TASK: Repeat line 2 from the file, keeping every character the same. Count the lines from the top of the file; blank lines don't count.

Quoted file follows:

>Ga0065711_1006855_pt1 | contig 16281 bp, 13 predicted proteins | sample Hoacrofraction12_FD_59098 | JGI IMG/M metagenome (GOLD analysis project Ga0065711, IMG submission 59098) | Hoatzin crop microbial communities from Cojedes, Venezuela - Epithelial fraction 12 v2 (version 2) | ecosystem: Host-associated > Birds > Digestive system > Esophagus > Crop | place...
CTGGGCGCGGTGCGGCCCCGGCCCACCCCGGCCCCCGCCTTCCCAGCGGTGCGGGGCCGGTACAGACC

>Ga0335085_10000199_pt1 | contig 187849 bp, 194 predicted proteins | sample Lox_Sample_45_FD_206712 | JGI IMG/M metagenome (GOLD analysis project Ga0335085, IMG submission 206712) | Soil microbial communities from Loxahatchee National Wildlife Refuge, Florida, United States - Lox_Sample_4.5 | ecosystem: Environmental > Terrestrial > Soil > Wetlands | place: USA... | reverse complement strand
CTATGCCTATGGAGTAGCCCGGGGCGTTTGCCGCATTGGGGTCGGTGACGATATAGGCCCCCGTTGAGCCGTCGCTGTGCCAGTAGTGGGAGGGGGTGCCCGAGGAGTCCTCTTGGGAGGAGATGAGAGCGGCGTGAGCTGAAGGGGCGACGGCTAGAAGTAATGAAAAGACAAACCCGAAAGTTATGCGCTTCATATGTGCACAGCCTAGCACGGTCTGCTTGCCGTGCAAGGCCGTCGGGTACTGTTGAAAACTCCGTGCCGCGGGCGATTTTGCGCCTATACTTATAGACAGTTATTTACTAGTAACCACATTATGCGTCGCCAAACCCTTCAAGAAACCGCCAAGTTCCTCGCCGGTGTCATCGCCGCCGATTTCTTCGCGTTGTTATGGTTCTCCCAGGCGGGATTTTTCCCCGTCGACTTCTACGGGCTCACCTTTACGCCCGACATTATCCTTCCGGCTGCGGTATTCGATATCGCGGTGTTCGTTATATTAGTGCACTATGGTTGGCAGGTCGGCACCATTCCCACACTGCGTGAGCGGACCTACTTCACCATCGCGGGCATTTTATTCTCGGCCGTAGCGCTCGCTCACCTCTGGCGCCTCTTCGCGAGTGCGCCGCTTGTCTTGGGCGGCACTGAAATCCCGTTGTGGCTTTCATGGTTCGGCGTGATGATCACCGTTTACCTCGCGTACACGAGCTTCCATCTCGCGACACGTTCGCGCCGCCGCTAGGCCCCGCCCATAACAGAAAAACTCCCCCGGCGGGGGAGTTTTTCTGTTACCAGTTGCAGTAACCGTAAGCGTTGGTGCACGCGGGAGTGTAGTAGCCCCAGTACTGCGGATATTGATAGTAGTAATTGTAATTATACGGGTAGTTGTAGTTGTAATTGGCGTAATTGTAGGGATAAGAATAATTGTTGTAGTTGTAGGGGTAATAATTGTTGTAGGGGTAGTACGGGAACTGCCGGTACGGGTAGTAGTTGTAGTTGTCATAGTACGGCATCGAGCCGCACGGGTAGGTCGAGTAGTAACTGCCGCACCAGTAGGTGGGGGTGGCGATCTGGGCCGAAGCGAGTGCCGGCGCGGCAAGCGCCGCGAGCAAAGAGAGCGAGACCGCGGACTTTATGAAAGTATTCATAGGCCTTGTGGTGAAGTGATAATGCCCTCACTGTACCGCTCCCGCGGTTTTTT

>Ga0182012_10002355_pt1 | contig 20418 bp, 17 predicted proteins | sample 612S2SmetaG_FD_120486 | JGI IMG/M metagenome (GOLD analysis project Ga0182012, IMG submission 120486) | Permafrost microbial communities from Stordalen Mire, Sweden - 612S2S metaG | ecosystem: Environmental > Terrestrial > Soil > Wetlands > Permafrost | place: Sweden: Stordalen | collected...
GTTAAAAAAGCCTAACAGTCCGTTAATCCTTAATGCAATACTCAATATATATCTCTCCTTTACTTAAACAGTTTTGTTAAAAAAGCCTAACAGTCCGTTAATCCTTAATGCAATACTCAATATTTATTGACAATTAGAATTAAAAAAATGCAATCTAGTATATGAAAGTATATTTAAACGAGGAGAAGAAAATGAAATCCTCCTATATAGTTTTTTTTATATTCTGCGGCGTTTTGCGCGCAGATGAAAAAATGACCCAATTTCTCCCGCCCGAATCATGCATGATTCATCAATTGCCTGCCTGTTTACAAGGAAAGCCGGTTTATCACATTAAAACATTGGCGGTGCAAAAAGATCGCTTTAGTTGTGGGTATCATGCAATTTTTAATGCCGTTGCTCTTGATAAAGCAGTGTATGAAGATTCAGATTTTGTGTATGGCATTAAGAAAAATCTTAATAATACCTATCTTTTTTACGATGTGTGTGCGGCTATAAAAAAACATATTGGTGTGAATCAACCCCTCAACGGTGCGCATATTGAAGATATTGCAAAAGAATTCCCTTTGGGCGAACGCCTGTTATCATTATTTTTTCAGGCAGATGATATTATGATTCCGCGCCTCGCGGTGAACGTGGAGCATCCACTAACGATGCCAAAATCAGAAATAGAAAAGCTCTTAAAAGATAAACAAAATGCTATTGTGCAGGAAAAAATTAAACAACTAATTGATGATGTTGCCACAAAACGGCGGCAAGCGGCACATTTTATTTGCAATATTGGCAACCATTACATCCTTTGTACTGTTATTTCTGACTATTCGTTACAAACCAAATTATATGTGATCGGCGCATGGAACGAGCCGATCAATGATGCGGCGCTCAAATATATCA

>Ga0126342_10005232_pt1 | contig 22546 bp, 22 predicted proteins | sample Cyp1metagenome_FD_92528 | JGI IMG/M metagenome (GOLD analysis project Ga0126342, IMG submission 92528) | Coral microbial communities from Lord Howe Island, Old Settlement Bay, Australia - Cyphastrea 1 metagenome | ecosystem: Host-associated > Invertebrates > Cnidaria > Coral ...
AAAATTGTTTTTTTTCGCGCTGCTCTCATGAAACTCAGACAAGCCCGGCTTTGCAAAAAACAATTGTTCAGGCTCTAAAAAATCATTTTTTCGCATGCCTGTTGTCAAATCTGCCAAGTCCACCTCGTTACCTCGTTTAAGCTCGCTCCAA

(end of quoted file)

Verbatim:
CTGGGCGCGGTGCGGCCCCGGCCCACCCCGGCCCCCGCCTTCCCAGCGGTGCGGGGCCGGTACAGACC